Primary Sclerosing Cholangitis (PSC)

Welcome to the online home of the Chris M. Carlos and Catherine Nicole Jockisch Carlos Endowment for Primary Sclerosing Cholangitis (PSC). Thanks to support provided by this endowment, dedicated Mayo Clinic investigators and their teams are making strides to better understand and treat PSC patients, with the ultimate goal of developing a cure for this disease.

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Mon, Jul 30, 2018 10:19am

Dr. Angela Cheung, Carlos PSC Research Program fellow: Epigenomics Q & A

By Angela Cheung, M.D., @acheung

2018-09-18 Epigenomics

 

Dr. Angela Cheung, the first Carlos PSC Research Program fellow, explains a new area of research – epigenomics – and what it means for PSC research.

Q: First off, what is a basic definition of epigenomics?

A: Epigenomics is the study of changes that happen on top of the genetic material (i.e., DNA) in a cell or an entire organism over time. These epigenomic changes occur across the genome (i.e., the epigenome) and can mark the DNA in two major ways (methylation and histone modification) both of which play a role in turning genes off or on. Epigenomic alterations are a natural process that allows our different cells to be programmed for a specific function, despite the fact that each of us have the same DNA sequence throughout our different cells. Epigenomic changes can also occur due to lifestyle changes and environmental exposures. It’s been shown that epigenomics plays an important role in diabetes, autoimmune disease, and cancer. If we understand how the epigenome is affected in PSC, we might be able to discover new treatments or cures. Also, we may be able to better address certain complications of PSC, such as bile duct cancer. For example, we could be in a position to diagnose this cancer earlier or determine who might be at greater risk.

Q: What are you doing right now with epigenomics in your study of PSC?

A: We are the first group to look at epigenetics in PSC. Specifically, we are looking at the cells that are most affected by PSC, which are in the liver. Our study includes patients with PSC, patients with other liver diseases and people who are healthy. We are interested in comparing the different epigenetic signatures between those three different groups to discover pathogenetic mechanisms of PSC. Such knowledge has the potential to help design novel avenues of treatment strategies for PSC. Currently, there are drugs that target epigenetic mechanisms; while most of these are used in patients with cancer, we are hoping if we understand the epigenomic landscape of PSC that these drugs might be one day useful in the treatment of PSC.

Q: Are you currently looking at signs of epigenomic changes in a particular stage of PSC?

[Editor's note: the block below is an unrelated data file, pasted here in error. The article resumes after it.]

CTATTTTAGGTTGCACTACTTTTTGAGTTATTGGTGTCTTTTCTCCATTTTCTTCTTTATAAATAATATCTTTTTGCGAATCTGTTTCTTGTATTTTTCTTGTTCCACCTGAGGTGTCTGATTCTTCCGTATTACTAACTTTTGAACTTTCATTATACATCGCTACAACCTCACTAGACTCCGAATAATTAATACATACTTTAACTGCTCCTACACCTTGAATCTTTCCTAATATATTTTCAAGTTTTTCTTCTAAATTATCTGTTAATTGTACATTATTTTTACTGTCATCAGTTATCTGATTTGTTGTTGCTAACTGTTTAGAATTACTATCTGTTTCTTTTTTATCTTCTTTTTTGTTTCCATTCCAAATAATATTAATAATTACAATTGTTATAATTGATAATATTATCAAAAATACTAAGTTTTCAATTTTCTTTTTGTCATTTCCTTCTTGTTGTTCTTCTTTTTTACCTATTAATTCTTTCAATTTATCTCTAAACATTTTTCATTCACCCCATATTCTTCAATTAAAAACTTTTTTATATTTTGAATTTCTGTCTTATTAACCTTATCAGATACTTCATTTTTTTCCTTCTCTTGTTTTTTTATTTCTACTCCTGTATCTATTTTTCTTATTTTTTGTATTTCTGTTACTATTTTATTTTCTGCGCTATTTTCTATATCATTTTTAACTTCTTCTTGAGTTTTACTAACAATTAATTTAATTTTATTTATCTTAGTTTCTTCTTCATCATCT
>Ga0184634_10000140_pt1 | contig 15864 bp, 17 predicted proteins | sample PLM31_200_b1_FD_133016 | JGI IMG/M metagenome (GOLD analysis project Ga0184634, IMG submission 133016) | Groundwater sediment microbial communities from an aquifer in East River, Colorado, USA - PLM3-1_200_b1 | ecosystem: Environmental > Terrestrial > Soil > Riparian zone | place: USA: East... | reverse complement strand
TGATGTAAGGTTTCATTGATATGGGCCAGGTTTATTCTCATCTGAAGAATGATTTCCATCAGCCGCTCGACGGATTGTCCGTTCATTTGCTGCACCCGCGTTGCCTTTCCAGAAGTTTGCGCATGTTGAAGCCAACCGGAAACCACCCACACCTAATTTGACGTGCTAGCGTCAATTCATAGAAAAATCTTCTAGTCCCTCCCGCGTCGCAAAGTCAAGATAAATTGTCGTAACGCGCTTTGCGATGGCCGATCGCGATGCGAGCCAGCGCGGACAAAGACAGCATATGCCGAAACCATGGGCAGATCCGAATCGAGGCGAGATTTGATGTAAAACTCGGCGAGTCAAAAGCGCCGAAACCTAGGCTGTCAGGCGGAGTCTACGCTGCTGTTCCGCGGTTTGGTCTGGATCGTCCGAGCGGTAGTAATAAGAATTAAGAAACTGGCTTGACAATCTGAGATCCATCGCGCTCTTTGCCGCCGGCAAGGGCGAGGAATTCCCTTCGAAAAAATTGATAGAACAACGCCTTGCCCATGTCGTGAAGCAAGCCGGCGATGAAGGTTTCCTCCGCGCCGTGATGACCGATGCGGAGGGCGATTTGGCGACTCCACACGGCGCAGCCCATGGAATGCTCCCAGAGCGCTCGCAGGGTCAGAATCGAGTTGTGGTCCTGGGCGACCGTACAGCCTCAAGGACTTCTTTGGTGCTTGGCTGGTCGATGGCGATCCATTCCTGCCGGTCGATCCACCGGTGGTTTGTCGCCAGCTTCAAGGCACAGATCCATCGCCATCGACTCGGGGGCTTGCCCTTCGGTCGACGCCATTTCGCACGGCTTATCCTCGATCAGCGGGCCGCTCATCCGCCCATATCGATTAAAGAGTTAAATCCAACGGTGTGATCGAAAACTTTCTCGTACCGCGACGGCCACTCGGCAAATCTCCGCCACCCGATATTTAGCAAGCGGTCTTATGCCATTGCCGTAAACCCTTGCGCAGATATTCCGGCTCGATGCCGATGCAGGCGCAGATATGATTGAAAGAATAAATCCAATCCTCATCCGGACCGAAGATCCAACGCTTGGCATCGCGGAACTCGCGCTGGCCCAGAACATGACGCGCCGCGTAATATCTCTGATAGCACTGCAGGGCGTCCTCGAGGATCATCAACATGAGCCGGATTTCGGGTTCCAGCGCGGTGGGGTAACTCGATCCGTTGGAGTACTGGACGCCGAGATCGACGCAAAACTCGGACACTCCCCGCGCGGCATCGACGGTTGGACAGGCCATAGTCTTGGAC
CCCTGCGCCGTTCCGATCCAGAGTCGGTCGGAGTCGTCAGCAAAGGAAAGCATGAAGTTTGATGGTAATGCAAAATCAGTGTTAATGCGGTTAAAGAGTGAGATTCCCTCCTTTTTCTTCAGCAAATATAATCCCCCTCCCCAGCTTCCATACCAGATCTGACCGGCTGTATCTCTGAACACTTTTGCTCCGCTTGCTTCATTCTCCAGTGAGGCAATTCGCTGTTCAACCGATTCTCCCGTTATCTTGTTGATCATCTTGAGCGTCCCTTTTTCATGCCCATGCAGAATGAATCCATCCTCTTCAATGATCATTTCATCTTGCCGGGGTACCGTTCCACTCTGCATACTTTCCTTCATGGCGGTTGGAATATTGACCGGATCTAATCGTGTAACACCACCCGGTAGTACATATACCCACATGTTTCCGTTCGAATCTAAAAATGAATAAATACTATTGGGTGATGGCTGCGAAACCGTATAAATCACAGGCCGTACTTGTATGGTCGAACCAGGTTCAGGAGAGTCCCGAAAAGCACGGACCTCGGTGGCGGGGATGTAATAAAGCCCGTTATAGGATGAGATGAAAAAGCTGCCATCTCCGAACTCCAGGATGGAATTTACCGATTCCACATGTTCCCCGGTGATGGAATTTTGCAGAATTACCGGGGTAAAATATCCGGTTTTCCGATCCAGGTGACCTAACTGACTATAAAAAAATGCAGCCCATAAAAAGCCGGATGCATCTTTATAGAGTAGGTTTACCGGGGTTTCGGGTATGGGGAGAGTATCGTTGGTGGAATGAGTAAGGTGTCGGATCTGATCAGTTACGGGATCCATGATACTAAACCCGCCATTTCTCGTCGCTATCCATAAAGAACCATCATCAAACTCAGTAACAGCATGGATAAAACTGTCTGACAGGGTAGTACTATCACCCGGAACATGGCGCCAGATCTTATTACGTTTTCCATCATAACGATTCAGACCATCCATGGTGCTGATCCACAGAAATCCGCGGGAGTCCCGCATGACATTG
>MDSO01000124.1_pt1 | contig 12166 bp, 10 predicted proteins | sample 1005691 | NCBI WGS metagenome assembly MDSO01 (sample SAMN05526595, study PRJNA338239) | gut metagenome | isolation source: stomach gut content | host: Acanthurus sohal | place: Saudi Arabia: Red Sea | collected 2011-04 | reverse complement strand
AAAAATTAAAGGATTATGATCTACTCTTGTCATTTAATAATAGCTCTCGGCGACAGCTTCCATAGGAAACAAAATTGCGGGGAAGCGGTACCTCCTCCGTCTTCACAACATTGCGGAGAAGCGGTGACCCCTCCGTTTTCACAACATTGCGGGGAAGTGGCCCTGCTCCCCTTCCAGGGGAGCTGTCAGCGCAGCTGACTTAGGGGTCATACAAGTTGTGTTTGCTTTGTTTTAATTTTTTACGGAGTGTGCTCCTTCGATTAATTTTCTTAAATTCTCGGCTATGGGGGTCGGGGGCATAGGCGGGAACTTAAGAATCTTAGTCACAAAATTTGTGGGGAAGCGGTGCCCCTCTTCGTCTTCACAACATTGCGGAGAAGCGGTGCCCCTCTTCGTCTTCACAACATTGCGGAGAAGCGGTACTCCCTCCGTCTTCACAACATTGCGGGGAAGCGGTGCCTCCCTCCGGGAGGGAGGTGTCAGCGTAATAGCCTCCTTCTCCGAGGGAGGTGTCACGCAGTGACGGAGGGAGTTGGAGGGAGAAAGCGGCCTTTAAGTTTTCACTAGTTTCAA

A: We chose to first evaluate the epigenomics of PSC in liver tissue. As a result of this decision, late-stage disease represents an opportunity for accessing liver tissue because of the process of liver transplantation. Patients with PSC do undergo liver biopsy, an alternative way to obtain liver tissue for epigenomic studies, but they are usually few and far between, as only a small and specific set of these patients get this invasive test. However, our ultimate goal is to identify a signature that could more globally explain what is going on in patients with PSC, and so our eventual aim is to examine the epigenomics of both early- and late-stage PSC. This approach will allow us to begin addressing what drives disease progression from an epigenomic standpoint. The challenge here is the limited availability of liver tissue from patients with early-stage disease. Nevertheless, we are working to overcome this barrier.

Q: Is Dr. LaRusso’s cellular senescence research in any way related to your studies?

A: The complicated, but interesting, aspect about medical research is that often specific concepts we study are interrelated. I’ve had the opportunity to work with Dr. LaRusso and his research team, and they are looking into the epigenetics of senescence. This isn’t something they were looking for initially, but in their study of senescence they found it was connected to epigenetic changes. So that is another potential role for epigenetics – because it can influence the fate of cells, it may also lead to senescence. It could also influence whether cells become cancerous, or whether they contribute to disease. If we can understand that “switch,” then we can target it and potentially stop that cell from becoming senescent, or cancerous.

Q: Is there anything else you would like to add to this discussion of epigenomics and PSC?

A: It has been very exciting to study the epigenomics of PSC. During the past decade, there has been a lot of interest in the genomics of PSC; there has been a tremendous amount of research effort in that direction, and it has been a very informative endeavor. As thought leaders in the space of PSC, we are trying to take it to the next level by asking the question: how does epigenomics advance our understanding of PSC and simultaneously leverage existing knowledge of genomics? Dr. Lazaridis’ group and others have done extensive research in the genomics of PSC, discovering more than 20 genomic regions that contribute to this disease. Thus, we have better insight into the genetic underpinnings of PSC, but this information is not adequate to explain why people develop this rare disease. Using epigenomics, we can delve deeper and explore whether these marks on DNA sequences can predispose some people to develop PSC, or to develop specific complications of the disease. We hope our work can begin to answer some of these key questions and help improve the outcomes of patients with PSC.

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